As the name suggests, the U.S. Espionage Act of 1917 is intended to punish those who commit acts of treason, whether for personal gain or out of ideological conviction. The Obama administration, however, seems to have abandoned all caution in wielding this extraordinary power.
A new Bloomberg News investigation shows that Attorney General Eric Holder’s Justice Department has indicted six government workers under the act for leaking information. If that doesn’t sound like a lot, consider that until President Barack Obama took office, there had been only three such cases in U.S. history.
All the more alarming is the cavalier way the law has been used to go after people who neither spied for other governments nor passed on classified information for financial gain. Previously, its harsh provisions were reserved for egregious crimes such as those of the double agents Aldrich Ames and Robert Hanssen. Five of the six recent cases involve leaks to the news media, and most of those were by people who say they believed they were blowing the whistle on waste, fraud and abuse in government. (The sixth is Army Private First Class Bradley Manning, accused of leaking classified documents to WikiLeaks, an organization that published them online.)
Among the more disturbing examples of the administration’s overreach is the case of Thomas Drake, a senior National Security Agency employee who was prosecuted under the Espionage Act in 2010. Drake says he contacted a reporter after his superiors at the NSA failed to respond to his concerns about waste of funds in program development, along with intrusions into the lives of law-abiding American citizens. He is adamant that he didn’t disclose classified information and, indeed, the case against him collapsed.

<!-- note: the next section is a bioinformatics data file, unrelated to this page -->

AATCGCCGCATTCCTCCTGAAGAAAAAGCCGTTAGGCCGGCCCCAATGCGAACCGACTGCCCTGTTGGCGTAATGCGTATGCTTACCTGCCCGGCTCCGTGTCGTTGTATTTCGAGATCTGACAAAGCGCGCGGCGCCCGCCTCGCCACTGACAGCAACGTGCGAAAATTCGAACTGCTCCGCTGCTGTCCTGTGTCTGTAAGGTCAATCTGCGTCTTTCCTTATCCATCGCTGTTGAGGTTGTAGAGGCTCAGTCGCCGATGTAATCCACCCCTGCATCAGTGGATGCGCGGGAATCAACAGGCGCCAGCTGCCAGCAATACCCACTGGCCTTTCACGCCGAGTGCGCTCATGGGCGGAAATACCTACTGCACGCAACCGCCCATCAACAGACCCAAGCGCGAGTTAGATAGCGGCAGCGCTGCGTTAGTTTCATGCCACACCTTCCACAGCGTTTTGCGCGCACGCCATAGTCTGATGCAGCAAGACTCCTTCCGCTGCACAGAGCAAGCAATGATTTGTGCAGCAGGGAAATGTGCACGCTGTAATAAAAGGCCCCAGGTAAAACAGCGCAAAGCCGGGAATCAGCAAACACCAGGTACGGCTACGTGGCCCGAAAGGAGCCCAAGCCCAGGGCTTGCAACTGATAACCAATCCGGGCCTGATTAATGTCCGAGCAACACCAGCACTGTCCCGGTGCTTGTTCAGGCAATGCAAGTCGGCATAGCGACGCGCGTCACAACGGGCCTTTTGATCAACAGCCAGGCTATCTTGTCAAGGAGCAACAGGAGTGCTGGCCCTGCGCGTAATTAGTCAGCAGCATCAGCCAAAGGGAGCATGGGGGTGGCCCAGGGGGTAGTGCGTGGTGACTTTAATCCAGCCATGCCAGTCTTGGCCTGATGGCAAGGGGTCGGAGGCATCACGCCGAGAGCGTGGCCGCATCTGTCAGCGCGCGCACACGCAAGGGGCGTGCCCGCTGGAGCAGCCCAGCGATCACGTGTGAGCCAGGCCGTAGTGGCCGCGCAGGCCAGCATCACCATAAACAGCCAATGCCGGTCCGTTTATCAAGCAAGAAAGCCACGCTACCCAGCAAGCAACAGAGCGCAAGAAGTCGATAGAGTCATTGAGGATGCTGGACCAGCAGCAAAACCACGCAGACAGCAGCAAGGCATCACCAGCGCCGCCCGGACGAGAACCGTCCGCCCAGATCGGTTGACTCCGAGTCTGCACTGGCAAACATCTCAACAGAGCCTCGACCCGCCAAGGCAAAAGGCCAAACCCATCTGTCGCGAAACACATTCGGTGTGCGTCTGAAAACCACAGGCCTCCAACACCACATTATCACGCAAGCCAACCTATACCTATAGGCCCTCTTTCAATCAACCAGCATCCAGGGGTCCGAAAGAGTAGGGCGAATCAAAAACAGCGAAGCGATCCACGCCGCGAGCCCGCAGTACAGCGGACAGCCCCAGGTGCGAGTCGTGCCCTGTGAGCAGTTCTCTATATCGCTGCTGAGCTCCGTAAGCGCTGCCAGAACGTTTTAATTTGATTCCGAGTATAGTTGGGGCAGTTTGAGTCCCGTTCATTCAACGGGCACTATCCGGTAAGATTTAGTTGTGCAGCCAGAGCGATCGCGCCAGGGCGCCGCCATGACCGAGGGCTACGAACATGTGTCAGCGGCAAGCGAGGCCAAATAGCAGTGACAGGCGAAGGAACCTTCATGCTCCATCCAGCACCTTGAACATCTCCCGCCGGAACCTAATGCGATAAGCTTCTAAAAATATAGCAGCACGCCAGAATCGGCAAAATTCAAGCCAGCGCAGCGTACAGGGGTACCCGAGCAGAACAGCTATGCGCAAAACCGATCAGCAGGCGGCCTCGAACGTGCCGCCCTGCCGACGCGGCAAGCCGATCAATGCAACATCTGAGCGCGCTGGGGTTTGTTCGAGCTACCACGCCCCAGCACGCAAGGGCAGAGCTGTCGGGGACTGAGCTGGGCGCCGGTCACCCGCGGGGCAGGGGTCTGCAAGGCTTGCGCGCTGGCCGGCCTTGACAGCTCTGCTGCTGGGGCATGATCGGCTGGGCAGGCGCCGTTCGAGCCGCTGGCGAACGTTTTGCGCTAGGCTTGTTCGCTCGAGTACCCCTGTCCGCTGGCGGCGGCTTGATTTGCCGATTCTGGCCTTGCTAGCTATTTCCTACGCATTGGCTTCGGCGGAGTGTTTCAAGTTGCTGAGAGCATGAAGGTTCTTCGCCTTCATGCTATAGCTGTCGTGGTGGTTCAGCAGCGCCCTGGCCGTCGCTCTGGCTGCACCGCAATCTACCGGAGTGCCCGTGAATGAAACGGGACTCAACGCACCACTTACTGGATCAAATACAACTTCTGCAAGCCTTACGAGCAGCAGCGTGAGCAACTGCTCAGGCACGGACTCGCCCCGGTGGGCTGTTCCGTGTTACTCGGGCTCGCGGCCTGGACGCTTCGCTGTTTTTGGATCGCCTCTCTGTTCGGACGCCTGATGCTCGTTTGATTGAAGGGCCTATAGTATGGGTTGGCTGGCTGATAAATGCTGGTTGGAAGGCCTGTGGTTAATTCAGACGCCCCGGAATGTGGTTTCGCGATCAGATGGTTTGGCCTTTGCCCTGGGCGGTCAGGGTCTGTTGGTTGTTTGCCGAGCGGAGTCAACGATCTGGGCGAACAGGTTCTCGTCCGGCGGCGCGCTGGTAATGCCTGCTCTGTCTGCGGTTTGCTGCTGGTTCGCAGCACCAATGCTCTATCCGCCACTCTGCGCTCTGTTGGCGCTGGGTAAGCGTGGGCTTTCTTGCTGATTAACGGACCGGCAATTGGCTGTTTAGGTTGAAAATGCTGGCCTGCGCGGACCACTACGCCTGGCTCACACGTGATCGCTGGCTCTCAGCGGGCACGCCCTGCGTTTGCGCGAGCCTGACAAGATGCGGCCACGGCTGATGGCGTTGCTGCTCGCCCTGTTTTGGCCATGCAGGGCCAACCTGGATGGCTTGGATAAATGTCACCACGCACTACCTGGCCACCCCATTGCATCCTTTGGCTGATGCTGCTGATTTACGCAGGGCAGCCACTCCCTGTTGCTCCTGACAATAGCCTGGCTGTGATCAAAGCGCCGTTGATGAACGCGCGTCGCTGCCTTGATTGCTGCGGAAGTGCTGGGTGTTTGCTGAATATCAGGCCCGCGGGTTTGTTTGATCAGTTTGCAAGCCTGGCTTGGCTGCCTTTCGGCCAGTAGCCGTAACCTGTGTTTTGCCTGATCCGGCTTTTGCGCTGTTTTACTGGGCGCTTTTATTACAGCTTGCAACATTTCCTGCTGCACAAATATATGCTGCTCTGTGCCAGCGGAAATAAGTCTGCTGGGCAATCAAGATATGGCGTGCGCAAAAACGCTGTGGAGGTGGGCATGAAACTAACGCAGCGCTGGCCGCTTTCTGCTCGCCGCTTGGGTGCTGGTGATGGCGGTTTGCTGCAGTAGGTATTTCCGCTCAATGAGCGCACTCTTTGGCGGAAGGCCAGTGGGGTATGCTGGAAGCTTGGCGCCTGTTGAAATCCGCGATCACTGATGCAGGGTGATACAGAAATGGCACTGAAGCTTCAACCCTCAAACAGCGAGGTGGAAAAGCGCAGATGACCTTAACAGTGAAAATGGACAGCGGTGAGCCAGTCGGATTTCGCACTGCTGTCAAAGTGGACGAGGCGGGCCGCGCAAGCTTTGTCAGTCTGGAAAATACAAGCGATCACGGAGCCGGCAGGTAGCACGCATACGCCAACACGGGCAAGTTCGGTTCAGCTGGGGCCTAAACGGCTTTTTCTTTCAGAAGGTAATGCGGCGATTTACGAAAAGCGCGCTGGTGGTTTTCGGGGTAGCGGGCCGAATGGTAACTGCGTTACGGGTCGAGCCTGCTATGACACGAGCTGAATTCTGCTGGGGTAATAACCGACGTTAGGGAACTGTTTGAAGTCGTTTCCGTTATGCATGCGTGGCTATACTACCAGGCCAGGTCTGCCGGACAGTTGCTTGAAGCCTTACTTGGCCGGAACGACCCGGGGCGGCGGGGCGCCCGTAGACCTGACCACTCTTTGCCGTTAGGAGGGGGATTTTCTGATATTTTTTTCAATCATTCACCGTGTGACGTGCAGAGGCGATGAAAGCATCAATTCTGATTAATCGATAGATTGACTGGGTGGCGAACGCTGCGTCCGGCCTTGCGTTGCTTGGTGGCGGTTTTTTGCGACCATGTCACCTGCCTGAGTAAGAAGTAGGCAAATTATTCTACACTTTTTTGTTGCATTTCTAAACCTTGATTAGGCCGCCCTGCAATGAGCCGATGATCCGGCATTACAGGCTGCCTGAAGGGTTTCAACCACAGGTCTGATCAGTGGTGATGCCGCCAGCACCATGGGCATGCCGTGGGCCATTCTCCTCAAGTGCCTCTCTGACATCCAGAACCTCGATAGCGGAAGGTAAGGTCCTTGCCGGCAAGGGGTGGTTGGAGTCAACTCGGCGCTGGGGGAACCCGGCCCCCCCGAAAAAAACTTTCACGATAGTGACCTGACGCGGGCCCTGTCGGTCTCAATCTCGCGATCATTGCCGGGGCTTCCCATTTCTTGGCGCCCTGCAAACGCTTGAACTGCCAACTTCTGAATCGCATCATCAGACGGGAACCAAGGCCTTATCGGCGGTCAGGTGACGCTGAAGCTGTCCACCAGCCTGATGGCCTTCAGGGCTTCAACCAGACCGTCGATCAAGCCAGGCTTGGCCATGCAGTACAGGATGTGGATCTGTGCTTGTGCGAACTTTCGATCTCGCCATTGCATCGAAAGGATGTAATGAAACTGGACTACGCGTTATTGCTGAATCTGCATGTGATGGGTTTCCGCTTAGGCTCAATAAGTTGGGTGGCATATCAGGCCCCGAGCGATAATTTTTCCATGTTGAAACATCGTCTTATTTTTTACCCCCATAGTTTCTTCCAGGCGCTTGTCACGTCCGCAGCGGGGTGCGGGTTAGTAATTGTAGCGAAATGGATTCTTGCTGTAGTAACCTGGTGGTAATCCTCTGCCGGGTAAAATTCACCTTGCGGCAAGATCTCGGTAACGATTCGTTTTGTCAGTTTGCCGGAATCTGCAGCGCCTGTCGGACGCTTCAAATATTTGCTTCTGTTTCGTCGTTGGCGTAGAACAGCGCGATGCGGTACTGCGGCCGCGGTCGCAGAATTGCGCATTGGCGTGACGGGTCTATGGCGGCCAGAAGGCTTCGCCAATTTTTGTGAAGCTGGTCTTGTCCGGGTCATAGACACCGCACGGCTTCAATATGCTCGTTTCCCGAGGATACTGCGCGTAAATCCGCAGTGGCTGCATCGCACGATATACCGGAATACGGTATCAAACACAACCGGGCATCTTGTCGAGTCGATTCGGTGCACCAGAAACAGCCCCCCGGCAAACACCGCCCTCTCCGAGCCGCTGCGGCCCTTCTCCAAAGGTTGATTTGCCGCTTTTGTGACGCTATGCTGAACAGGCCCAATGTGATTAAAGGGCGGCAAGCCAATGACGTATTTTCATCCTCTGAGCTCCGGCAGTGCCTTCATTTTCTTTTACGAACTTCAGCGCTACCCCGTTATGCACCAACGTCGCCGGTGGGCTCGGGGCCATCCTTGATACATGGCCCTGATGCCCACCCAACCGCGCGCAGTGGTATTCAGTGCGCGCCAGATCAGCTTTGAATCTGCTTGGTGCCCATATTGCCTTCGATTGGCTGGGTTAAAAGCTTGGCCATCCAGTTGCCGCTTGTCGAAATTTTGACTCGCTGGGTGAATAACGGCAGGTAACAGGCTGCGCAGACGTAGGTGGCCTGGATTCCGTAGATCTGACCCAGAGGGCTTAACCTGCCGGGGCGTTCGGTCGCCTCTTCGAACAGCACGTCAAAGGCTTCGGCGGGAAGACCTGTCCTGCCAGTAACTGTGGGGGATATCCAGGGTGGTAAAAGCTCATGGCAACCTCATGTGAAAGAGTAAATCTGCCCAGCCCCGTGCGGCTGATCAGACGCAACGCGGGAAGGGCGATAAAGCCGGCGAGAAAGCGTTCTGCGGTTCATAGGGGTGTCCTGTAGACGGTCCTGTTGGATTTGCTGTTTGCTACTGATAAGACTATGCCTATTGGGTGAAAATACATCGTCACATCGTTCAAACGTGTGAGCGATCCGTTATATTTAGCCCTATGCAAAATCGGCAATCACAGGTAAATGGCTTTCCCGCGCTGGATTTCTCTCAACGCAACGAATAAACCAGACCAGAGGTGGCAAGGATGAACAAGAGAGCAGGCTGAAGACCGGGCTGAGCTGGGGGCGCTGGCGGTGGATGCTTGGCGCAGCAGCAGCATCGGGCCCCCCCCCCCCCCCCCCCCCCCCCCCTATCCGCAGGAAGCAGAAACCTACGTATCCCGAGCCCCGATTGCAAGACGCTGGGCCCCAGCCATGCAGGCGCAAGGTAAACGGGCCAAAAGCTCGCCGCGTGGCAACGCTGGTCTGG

Had he been convicted, he could have faced 35 years in prison. Even so, his reputation was destroyed. His career in public service is over, and his finances wiped out by his legal defense. He now works at an Apple store in a Washington suburb.
Abuse of the law also imposes a heavy cost for the rest of us. As the article makes clear, the crackdown by the administration chills dissent, curtails the free press and, as Drake told Bloomberg, sends a signal to would-be whistle-blowers in government to “see nothing, say nothing, don’t speak out -- otherwise we’ll hammer you.”
These ill-advised prosecutions are a blatant violation of Obama’s promise to “usher in a new era of open government.” To be fair, he took a step toward rectifying things with a recent policy directive to executive-branch agencies that extends current federal whistle-blower protections to national security and intelligence employees. It would shield those workers from retaliation if they report waste, fraud or abuse through official channels, broadening the Whistleblower Protection Enhancement Act that passed the U.S. House last month and awaits Senate approval.
Still, that’s not sufficient to prevent the abuses of power described in the Bloomberg article. The president should also ensure that government whistle-blowers won’t be subject to the Espionage Act if they talk to the news media after their efforts to report wrongdoing to their superiors go unheeded or are met with retaliation.
The government needs to keep secrets and must be able to rely on the loyalty of the people it entrusts with them. Traitors deserve to face the harshest penalties. Whistle- blowers, however, deserve protection.
Today’s highlights: the editors on what the presidential candidates aren’t saying about coal power; Caroline Baum on five things the Republicans won’t tell you; Ezra Klein on Romney’s biggest problem; Jonathan Mahler on the decline and fall of the New York Yankees; Fouad Ajami on Malala and the history of Pakistan; Phil Zuckerman on why secular voters may be more powerful than you think.
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